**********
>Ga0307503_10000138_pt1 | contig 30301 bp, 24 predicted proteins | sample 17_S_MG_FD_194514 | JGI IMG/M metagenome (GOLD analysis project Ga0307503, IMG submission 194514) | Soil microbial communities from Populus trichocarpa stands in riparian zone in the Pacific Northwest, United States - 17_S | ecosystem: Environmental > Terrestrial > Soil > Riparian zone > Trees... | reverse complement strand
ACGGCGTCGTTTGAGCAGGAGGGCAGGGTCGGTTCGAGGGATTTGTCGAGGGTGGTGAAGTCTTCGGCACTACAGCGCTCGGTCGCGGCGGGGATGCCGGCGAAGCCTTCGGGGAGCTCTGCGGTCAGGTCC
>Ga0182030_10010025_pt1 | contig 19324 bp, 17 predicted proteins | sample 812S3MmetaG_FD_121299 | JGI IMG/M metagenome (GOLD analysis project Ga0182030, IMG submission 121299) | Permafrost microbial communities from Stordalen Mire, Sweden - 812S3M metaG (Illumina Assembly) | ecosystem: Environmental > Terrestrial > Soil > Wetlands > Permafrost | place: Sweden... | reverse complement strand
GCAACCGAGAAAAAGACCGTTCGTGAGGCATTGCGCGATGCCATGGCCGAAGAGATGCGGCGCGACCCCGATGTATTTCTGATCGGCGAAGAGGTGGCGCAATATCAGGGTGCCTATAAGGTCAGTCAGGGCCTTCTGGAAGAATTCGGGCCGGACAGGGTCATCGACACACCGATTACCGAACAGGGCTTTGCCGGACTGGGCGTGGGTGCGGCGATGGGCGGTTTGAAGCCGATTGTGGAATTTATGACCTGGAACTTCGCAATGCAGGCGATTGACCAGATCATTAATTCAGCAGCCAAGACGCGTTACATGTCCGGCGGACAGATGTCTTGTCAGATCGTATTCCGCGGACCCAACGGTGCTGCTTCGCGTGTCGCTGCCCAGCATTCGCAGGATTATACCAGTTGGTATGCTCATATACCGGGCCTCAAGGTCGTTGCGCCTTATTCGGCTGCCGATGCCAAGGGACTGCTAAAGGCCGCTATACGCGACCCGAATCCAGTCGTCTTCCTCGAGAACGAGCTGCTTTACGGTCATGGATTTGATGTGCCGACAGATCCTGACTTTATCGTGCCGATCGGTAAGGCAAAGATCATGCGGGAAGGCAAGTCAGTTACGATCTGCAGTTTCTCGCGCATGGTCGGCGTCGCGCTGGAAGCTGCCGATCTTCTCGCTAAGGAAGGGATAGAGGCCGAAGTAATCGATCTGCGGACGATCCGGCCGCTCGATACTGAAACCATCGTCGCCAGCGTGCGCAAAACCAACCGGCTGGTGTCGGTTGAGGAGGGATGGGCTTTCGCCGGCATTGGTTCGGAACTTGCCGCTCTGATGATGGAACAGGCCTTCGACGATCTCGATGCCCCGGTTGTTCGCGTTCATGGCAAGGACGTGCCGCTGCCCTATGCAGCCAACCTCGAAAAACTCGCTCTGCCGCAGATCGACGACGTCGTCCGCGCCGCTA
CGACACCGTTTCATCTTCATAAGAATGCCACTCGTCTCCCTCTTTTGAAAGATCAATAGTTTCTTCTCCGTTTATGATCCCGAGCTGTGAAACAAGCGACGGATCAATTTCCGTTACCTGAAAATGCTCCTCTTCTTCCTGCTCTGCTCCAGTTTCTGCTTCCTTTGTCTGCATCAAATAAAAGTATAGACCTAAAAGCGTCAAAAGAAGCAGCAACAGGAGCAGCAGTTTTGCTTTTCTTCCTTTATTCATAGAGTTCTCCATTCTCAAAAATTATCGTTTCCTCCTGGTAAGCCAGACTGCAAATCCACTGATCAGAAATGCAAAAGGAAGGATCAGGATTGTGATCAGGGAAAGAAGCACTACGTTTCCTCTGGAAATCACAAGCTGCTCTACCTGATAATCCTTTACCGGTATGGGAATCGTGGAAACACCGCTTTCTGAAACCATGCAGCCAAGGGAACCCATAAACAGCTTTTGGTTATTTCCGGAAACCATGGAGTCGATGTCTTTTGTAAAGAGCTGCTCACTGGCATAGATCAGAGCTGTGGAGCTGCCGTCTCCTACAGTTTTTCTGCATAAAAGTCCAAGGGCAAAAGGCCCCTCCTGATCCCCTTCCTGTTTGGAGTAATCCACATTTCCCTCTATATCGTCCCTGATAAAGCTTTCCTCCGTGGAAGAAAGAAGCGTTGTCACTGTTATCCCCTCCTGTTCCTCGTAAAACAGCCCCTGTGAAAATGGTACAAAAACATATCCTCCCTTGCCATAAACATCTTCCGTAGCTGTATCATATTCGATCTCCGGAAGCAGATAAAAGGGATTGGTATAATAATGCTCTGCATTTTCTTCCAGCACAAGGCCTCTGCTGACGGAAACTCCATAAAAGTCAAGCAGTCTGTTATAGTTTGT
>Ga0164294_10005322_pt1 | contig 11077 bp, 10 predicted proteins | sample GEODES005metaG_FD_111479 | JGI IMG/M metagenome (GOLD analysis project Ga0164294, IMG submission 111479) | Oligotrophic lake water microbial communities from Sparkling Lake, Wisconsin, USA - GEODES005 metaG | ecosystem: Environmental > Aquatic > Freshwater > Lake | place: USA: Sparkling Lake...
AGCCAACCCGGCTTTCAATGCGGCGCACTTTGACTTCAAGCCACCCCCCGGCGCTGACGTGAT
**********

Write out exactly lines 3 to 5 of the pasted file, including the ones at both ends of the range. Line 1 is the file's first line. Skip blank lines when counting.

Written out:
>Ga0182030_10010025_pt1 | contig 19324 bp, 17 predicted proteins | sample 812S3MmetaG_FD_121299 | JGI IMG/M metagenome (GOLD analysis project Ga0182030, IMG submission 121299) | Permafrost microbial communities from Stordalen Mire, Sweden - 812S3M metaG (Illumina Assembly) | ecosystem: Environmental > Terrestrial > Soil > Wetlands > Permafrost | place: Sweden... | reverse complement strand
GCAACCGAGAAAAAGACCGTTCGTGAGGCATTGCGCGATGCCATGGCCGAAGAGATGCGGCGCGACCCCGATGTATTTCTGATCGGCGAAGAGGTGGCGCAATATCAGGGTGCCTATAAGGTCAGTCAGGGCCTTCTGGAAGAATTCGGGCCGGACAGGGTCATCGACACACCGATTACCGAACAGGGCTTTGCCGGACTGGGCGTGGGTGCGGCGATGGGCGGTTTGAAGCCGATTGTGGAATTTATGACCTGGAACTTCGCAATGCAGGCGATTGACCAGATCATTAATTCAGCAGCCAAGACGCGTTACATGTCCGGCGGACAGATGTCTTGTCAGATCGTATTCCGCGGACCCAACGGTGCTGCTTCGCGTGTCGCTGCCCAGCATTCGCAGGATTATACCAGTTGGTATGCTCATATACCGGGCCTCAAGGTCGTTGCGCCTTATTCGGCTGCCGATGCCAAGGGACTGCTAAAGGCCGCTATACGCGACCCGAATCCAGTCGTCTTCCTCGAGAACGAGCTGCTTTACGGTCATGGATTTGATGTGCCGACAGATCCTGACTTTATCGTGCCGATCGGTAAGGCAAAGATCATGCGGGAAGGCAAGTCAGTTACGATCTGCAGTTTCTCGCGCATGGTCGGCGTCGCGCTGGAAGCTGCCGATCTTCTCGCTAAGGAAGGGATAGAGGCCGAAGTAATCGATCTGCGGACGATCCGGCCGCTCGATACTGAAACCATCGTCGCCAGCGTGCGCAAAACCAACCGGCTGGTGTCGGTTGAGGAGGGATGGGCTTTCGCCGGCATTGGTTCGGAACTTGCCGCTCTGATGATGGAACAGGCCTTCGACGATCTCGATGCCCCGGTTGTTCGCGTTCATGGCAAGGACGTGCCGCTGCCCTATGCAGCCAACCTCGAAAAACTCGCTCTGCCGCAGATCGACGACGTCGTCCGCGCCGCTA
CGACACCGTTTCATCTTCATAAGAATGCCACTCGTCTCCCTCTTTTGAAAGATCAATAGTTTCTTCTCCGTTTATGATCCCGAGCTGTGAAACAAGCGACGGATCAATTTCCGTTACCTGAAAATGCTCCTCTTCTTCCTGCTCTGCTCCAGTTTCTGCTTCCTTTGTCTGCATCAAATAAAAGTATAGACCTAAAAGCGTCAAAAGAAGCAGCAACAGGAGCAGCAGTTTTGCTTTTCTTCCTTTATTCATAGAGTTCTCCATTCTCAAAAATTATCGTTTCCTCCTGGTAAGCCAGACTGCAAATCCACTGATCAGAAATGCAAAAGGAAGGATCAGGATTGTGATCAGGGAAAGAAGCACTACGTTTCCTCTGGAAATCACAAGCTGCTCTACCTGATAATCCTTTACCGGTATGGGAATCGTGGAAACACCGCTTTCTGAAACCATGCAGCCAAGGGAACCCATAAACAGCTTTTGGTTATTTCCGGAAACCATGGAGTCGATGTCTTTTGTAAAGAGCTGCTCACTGGCATAGATCAGAGCTGTGGAGCTGCCGTCTCCTACAGTTTTTCTGCATAAAAGTCCAAGGGCAAAAGGCCCCTCCTGATCCCCTTCCTGTTTGGAGTAATCCACATTTCCCTCTATATCGTCCCTGATAAAGCTTTCCTCCGTGGAAGAAAGAAGCGTTGTCACTGTTATCCCCTCCTGTTCCTCGTAAAACAGCCCCTGTGAAAATGGTACAAAAACATATCCTCCCTTGCCATAAACATCTTCCGTAGCTGTATCATATTCGATCTCCGGAAGCAGATAAAAGGGATTGGTATAATAATGCTCTGCATTTTCTTCCAGCACAAGGCCTCTGCTGACGGAAACTCCATAAAAGTCAAGCAGTCTGTTATAGTTTGT